If you have allergies, you may have noticed your symptoms getting worse with each passing year, a trend many experts attribute to rising Young woman with cedar allergiestemperatures associated with climate change. According to the American Academy of Allergy, Asthma and Immunology (AAAAI), our shifting weather patterns increase both the levels of pollen and the amount of time it sticks around.

And while some people have seasonal allergies, year-round allergies caused by dust mites and pet dander may be worsened by airborne allergens like pollen.

In addition to climate change and longer pollen seasons, many medical experts believe the “hygiene hypothesis” may also play a role in the increase of allergies; it states that being too clean (overusing hand sanitizers, etc.) stunts our immune system development.

The good news is that no one needs to suffer through allergy season. By working with your physician and employing a few smart strategies, it’s possible to find relief and take charge of your allergies.

Check pollen counts daily

The 2019 allergy season is already upon us and it’s showing signs of being a bad one.

Climate change has led to warmer climates, early spring season, and longer and later seasons that allow for the eyes, nose and throat to be exposed to pesky pollen. In addition, urban areas and cities are more likely to have greater level of air pollutants, causing more intense allergy seasons.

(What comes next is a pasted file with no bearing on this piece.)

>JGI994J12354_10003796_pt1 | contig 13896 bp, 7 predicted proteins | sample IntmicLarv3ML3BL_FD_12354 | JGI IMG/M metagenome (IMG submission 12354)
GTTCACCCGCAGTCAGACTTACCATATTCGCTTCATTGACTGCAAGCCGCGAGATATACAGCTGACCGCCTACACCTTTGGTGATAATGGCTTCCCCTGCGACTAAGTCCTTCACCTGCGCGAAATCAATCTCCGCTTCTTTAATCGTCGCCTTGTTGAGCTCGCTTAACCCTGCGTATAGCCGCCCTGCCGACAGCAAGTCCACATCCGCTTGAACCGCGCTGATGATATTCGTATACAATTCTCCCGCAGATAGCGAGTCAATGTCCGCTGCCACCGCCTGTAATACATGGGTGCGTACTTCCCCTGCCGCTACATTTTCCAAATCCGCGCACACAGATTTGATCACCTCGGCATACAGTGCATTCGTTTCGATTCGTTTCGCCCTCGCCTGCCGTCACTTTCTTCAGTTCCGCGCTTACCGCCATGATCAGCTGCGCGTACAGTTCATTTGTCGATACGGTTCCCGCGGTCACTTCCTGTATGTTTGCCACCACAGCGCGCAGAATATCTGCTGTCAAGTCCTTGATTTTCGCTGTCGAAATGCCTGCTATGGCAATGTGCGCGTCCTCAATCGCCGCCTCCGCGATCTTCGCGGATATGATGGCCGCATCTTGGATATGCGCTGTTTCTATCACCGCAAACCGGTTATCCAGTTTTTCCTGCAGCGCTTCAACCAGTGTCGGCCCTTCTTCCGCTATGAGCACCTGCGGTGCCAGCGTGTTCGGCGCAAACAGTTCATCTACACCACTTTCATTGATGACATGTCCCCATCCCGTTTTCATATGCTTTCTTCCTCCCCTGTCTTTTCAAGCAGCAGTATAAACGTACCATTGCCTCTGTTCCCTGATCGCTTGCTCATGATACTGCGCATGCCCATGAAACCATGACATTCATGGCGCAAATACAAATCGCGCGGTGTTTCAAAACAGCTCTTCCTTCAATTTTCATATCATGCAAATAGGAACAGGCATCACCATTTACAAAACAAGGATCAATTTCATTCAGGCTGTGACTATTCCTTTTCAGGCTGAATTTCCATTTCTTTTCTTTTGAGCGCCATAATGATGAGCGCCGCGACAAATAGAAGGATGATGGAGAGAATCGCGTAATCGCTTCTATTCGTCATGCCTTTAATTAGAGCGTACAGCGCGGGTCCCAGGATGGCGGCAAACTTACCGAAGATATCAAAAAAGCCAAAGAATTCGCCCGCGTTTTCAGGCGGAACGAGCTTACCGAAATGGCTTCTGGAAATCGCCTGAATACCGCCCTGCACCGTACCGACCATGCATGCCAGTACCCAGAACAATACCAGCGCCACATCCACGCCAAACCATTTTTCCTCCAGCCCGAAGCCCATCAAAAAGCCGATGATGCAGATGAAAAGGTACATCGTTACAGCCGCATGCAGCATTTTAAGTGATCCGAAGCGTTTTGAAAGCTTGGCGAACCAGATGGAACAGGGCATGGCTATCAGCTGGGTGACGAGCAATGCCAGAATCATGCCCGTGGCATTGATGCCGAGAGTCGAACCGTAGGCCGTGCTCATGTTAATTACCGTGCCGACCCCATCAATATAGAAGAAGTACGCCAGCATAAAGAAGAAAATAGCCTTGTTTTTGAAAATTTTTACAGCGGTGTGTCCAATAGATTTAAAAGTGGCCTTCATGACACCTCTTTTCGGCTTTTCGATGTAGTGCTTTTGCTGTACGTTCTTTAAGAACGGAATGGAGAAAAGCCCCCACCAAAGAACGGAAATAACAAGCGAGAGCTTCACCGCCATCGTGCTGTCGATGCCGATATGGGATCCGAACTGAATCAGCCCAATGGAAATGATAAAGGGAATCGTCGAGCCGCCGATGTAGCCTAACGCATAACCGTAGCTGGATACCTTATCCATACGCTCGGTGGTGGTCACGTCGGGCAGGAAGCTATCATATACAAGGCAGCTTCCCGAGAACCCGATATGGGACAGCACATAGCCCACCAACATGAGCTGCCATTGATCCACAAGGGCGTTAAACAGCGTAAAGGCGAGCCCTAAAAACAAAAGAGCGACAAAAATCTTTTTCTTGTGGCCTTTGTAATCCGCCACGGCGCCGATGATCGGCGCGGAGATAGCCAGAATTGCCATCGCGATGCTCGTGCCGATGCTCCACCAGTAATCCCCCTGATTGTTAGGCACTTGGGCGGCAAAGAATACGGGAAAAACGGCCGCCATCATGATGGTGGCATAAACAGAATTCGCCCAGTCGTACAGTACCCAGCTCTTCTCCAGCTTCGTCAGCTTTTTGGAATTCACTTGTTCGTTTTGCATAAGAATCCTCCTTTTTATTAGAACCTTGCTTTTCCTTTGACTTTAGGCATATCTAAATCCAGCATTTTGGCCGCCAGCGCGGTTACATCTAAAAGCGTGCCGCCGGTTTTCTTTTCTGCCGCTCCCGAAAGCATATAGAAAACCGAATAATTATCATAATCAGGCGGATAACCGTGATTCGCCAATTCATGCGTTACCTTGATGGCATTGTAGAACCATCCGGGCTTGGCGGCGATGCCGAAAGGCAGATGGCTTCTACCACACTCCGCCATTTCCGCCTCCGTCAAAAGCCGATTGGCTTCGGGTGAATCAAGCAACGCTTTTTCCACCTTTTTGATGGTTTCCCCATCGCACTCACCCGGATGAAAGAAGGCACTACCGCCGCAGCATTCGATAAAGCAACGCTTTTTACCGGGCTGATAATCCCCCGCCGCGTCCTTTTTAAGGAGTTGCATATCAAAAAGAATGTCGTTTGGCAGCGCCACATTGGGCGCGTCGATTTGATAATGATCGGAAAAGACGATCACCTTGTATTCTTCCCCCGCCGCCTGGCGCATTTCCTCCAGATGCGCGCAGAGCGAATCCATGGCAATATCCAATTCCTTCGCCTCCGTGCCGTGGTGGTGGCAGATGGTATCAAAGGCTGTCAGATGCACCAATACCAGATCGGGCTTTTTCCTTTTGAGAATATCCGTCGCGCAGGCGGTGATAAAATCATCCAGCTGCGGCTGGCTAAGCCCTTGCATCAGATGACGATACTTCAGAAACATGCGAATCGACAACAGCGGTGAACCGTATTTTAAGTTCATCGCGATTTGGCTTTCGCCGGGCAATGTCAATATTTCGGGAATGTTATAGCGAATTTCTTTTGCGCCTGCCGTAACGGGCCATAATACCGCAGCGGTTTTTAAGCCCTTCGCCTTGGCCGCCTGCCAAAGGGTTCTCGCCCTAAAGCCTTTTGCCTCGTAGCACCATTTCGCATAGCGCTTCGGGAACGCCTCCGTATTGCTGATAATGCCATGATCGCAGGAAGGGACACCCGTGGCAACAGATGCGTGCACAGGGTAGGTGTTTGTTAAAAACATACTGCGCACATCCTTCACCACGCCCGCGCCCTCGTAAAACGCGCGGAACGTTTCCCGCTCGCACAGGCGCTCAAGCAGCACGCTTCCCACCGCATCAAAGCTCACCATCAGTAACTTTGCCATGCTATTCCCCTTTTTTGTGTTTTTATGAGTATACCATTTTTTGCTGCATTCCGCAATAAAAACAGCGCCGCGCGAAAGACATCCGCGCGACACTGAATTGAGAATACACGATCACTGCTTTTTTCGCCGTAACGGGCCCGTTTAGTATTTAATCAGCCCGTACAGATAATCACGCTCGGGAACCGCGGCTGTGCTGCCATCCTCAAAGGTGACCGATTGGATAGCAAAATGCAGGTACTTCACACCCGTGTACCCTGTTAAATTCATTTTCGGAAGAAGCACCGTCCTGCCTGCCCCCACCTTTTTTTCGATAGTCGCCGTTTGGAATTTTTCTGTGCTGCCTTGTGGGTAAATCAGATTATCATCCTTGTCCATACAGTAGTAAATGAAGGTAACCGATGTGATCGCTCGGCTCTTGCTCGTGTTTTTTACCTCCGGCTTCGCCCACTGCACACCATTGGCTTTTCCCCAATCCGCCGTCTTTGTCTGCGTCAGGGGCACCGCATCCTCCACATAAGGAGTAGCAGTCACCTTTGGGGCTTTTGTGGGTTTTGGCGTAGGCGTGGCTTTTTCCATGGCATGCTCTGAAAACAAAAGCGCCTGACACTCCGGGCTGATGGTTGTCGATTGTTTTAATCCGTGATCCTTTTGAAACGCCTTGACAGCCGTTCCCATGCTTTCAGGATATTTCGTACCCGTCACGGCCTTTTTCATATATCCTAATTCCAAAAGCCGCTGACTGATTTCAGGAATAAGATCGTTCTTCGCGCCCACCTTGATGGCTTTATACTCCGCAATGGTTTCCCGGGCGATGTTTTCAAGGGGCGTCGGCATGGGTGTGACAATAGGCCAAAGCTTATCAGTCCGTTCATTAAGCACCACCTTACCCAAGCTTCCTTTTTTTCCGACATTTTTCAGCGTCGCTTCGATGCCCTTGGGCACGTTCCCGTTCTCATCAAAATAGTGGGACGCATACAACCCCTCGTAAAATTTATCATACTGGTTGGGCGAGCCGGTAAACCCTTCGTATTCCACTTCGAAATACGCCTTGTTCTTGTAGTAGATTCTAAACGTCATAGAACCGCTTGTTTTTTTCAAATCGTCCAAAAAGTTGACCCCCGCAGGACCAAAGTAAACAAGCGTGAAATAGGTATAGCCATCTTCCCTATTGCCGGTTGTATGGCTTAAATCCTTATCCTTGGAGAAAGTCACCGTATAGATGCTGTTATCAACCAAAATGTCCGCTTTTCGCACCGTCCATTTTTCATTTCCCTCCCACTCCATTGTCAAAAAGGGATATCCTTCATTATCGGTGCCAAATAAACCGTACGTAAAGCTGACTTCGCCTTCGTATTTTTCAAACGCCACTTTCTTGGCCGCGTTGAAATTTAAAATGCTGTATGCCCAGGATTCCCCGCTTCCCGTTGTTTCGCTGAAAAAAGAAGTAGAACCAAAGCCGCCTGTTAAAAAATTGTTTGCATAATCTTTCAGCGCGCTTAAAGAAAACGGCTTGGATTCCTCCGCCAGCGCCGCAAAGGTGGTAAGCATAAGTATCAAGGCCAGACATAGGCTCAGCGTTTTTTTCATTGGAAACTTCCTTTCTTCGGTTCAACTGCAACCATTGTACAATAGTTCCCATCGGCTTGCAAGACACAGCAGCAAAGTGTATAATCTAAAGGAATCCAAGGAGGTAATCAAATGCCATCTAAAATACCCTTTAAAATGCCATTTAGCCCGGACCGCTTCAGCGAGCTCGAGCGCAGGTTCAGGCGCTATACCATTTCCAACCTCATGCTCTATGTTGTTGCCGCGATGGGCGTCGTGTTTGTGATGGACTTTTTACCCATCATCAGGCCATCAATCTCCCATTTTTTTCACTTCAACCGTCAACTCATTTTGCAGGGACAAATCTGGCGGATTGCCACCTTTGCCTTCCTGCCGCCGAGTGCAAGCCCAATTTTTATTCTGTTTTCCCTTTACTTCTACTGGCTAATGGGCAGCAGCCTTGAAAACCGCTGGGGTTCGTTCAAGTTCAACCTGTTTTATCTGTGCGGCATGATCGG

To help prepare yourself, get in the habit of checking the pollen count in the same way you consult the weather forecast. If it’s high, try to stay indoors and close your windows. Think about purchasing a good mask for outdoor activities like yard work, and shower to wash off allergens before going to bed.

Being aware of the allergen types floating around may help, too. In areas of the country where you have three or four seasons per year, allergy season may start in February and March depending on the weather. It can begin with tree pollen, going through spring until just before early summer in many areas. Grass pollen season also overlaps and appears again in many areas by mid-spring and through summer. Lastly, weed and ragweed pollen levels rise during summer and go into the fall—and mold allergies can happen anytime.

To check for specific pollen and mold counts in your area, visit the American College of Allergy, Asthma and Immunology pollen count website at aaaai.org or pollen.com.

Get a head start on treatment

If you have seasonal allergies, it’s best to start treatment before your symptoms become severe.

Steroid nasal sprays are the first-line treatment for seasonal allergies and can be obtained via prescription or over the counter (OTC); Flonase Allergy Relief and Rhinocort Allergy are two popular products. Some people manage their allergies with OTC oral antihistamines such as loratadine (Claritin) or cetirizine (Zyrtec), while others may need to consult a physician if nonprescription medications don’t help or if allergy symptoms worsen.

Consult an allergist

While mild allergies or occasional flare-ups may be controlled by OTC medications, talk to your doctor if you experience symptoms such as chronic sinus infections, nasal congestion or difficulty breathing.